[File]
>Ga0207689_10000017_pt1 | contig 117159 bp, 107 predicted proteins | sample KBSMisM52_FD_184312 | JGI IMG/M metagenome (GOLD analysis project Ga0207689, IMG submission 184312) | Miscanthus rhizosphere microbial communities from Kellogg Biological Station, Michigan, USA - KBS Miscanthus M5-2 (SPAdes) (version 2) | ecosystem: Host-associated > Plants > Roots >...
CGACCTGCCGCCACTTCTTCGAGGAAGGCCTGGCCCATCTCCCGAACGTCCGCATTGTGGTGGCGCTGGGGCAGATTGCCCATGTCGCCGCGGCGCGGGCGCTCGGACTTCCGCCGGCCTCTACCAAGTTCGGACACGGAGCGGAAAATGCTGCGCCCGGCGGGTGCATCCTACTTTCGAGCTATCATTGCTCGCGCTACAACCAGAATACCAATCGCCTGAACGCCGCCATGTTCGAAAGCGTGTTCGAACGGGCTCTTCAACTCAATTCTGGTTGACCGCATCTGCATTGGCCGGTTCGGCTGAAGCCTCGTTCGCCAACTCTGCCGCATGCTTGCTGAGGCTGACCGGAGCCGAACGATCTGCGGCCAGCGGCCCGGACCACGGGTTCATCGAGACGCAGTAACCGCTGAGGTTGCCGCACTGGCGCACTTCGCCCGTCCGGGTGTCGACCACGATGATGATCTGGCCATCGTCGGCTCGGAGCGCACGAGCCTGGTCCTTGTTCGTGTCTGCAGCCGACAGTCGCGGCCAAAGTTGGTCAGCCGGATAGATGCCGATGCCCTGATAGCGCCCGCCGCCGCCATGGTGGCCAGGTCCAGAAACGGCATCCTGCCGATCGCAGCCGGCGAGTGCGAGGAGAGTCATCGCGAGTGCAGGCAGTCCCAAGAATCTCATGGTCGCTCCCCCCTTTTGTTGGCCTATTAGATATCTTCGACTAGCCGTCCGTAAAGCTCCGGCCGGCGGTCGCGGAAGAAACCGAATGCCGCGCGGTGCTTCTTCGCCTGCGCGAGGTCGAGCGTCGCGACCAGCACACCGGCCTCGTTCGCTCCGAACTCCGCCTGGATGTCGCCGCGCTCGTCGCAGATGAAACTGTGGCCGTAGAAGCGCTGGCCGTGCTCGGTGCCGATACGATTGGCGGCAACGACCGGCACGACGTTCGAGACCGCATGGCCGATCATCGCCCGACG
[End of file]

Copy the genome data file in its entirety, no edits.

>Ga0207689_10000017_pt1 | contig 117159 bp, 107 predicted proteins | sample KBSMisM52_FD_184312 | JGI IMG/M metagenome (GOLD analysis project Ga0207689, IMG submission 184312) | Miscanthus rhizosphere microbial communities from Kellogg Biological Station, Michigan, USA - KBS Miscanthus M5-2 (SPAdes) (version 2) | ecosystem: Host-associated > Plants > Roots >...
CGACCTGCCGCCACTTCTTCGAGGAAGGCCTGGCCCATCTCCCGAACGTCCGCATTGTGGTGGCGCTGGGGCAGATTGCCCATGTCGCCGCGGCGCGGGCGCTCGGACTTCCGCCGGCCTCTACCAAGTTCGGACACGGAGCGGAAAATGCTGCGCCCGGCGGGTGCATCCTACTTTCGAGCTATCATTGCTCGCGCTACAACCAGAATACCAATCGCCTGAACGCCGCCATGTTCGAAAGCGTGTTCGAACGGGCTCTTCAACTCAATTCTGGTTGACCGCATCTGCATTGGCCGGTTCGGCTGAAGCCTCGTTCGCCAACTCTGCCGCATGCTTGCTGAGGCTGACCGGAGCCGAACGATCTGCGGCCAGCGGCCCGGACCACGGGTTCATCGAGACGCAGTAACCGCTGAGGTTGCCGCACTGGCGCACTTCGCCCGTCCGGGTGTCGACCACGATGATGATCTGGCCATCGTCGGCTCGGAGCGCACGAGCCTGGTCCTTGTTCGTGTCTGCAGCCGACAGTCGCGGCCAAAGTTGGTCAGCCGGATAGATGCCGATGCCCTGATAGCGCCCGCCGCCGCCATGGTGGCCAGGTCCAGAAACGGCATCCTGCCGATCGCAGCCGGCGAGTGCGAGGAGAGTCATCGCGAGTGCAGGCAGTCCCAAGAATCTCATGGTCGCTCCCCCCTTTTGTTGGCCTATTAGATATCTTCGACTAGCCGTCCGTAAAGCTCCGGCCGGCGGTCGCGGAAGAAACCGAATGCCGCGCGGTGCTTCTTCGCCTGCGCGAGGTCGAGCGTCGCGACCAGCACACCGGCCTCGTTCGCTCCGAACTCCGCCTGGATGTCGCCGCGCTCGTCGCAGATGAAACTGTGGCCGTAGAAGCGCTGGCCGTGCTCGGTGCCGATACGATTGGCGGCAACGACCGGCACGACGTTCGAGACCGCATGGCCGATCATCGCCCGACG